ADVERTISEMENT
ADVERTISEMENT

Readers respond

Essay on fMRI draws criticism and praise from psychologists and others

R Grant Steen(Grant_Steen@med.unc.edu)

To the Editor:

I am not a social scientist, nor am I a practitioner of functional magnetic resonance imaging (fMRI), but I am expert in MRI, so I feel qualified to offer unbiased criticism of your essay in the July 19, 2004, issue of The Scientist. You have written a factually inaccurate and dangerously oversimplified bit of fluff that, for the sake of a moment's amusement, holds up to ridicule the work of many serious scientists. Certainly, there have been abuses and overinterpretation of results, but we all remember when sequencing the genome was going to answer all of our questions about medicine.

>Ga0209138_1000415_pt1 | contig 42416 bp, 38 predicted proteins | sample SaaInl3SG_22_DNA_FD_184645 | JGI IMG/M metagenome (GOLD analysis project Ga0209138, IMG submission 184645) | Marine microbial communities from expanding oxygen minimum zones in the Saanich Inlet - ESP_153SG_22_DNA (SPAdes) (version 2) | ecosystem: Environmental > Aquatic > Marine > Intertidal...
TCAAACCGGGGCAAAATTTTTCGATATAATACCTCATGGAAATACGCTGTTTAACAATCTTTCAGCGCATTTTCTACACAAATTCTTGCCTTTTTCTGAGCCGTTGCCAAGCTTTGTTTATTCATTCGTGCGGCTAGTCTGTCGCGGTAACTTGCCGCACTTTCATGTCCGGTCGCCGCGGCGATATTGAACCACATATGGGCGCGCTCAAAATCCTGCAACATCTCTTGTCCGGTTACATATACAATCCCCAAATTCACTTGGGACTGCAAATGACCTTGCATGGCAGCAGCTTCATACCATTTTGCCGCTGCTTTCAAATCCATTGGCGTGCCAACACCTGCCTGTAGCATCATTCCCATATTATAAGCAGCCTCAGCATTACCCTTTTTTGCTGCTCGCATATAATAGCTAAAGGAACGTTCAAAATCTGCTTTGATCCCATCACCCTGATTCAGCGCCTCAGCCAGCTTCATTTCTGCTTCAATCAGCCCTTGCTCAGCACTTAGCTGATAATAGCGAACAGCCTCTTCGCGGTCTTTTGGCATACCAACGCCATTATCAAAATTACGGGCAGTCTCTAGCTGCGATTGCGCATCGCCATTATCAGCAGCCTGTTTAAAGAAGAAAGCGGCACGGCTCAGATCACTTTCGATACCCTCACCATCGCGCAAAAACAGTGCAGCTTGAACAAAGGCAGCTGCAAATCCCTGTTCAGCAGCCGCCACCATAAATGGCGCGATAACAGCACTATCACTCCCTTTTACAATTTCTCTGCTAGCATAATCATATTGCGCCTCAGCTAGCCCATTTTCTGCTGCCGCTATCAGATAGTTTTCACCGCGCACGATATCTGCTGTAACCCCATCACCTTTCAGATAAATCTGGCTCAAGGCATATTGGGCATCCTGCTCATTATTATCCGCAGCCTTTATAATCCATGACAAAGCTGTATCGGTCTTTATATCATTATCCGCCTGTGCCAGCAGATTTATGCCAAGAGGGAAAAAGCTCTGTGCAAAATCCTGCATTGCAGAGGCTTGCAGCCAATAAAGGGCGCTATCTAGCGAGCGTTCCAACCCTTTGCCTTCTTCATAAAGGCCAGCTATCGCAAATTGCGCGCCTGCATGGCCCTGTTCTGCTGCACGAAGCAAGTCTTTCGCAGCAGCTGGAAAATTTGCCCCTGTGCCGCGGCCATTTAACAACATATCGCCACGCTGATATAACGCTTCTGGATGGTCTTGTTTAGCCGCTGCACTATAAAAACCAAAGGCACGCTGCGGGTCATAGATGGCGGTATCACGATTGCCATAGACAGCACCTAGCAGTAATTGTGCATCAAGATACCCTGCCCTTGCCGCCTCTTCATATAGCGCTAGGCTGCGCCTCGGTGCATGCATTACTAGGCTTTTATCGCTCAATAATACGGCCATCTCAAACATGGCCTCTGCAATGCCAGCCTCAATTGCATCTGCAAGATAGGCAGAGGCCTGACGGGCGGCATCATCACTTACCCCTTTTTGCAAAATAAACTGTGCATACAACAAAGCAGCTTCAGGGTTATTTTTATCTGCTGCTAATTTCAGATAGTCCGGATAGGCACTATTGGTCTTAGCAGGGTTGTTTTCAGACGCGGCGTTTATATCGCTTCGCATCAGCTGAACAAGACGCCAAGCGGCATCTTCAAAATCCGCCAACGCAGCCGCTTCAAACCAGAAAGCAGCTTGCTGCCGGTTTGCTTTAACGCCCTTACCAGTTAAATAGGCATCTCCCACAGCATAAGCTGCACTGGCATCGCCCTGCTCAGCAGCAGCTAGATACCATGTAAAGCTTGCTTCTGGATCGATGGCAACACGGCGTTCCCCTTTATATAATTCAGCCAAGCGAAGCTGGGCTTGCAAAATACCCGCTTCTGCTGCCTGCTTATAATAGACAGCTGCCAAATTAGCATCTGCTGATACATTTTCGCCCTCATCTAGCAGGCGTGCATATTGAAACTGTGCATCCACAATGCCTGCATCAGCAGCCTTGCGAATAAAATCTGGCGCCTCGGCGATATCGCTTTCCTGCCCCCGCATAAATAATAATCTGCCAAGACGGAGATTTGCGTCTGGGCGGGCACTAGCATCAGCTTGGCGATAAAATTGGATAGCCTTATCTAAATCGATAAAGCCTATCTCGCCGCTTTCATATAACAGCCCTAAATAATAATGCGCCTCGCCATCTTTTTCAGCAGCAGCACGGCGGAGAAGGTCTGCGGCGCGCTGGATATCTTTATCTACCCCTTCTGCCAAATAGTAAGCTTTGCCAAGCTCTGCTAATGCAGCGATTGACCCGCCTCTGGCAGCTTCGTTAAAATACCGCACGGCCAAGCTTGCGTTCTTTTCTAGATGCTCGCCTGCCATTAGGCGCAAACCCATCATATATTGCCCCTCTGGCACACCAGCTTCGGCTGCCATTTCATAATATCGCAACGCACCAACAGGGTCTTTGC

Let me be explicit about the ways in which you were wrong or wrong-headed:

1) Putting "fake" in the title is simply irresponsible, and I hope you get the avalanche of mail that you deserve about this.

2) You make the blanket statement that fMRI is...

Interested in reading more?

Become a Member of

Receive full access to more than 35 years of archives, as well as TS Digest, digital editions of The Scientist, feature stories, and much more!
Already a member?
ADVERTISEMENT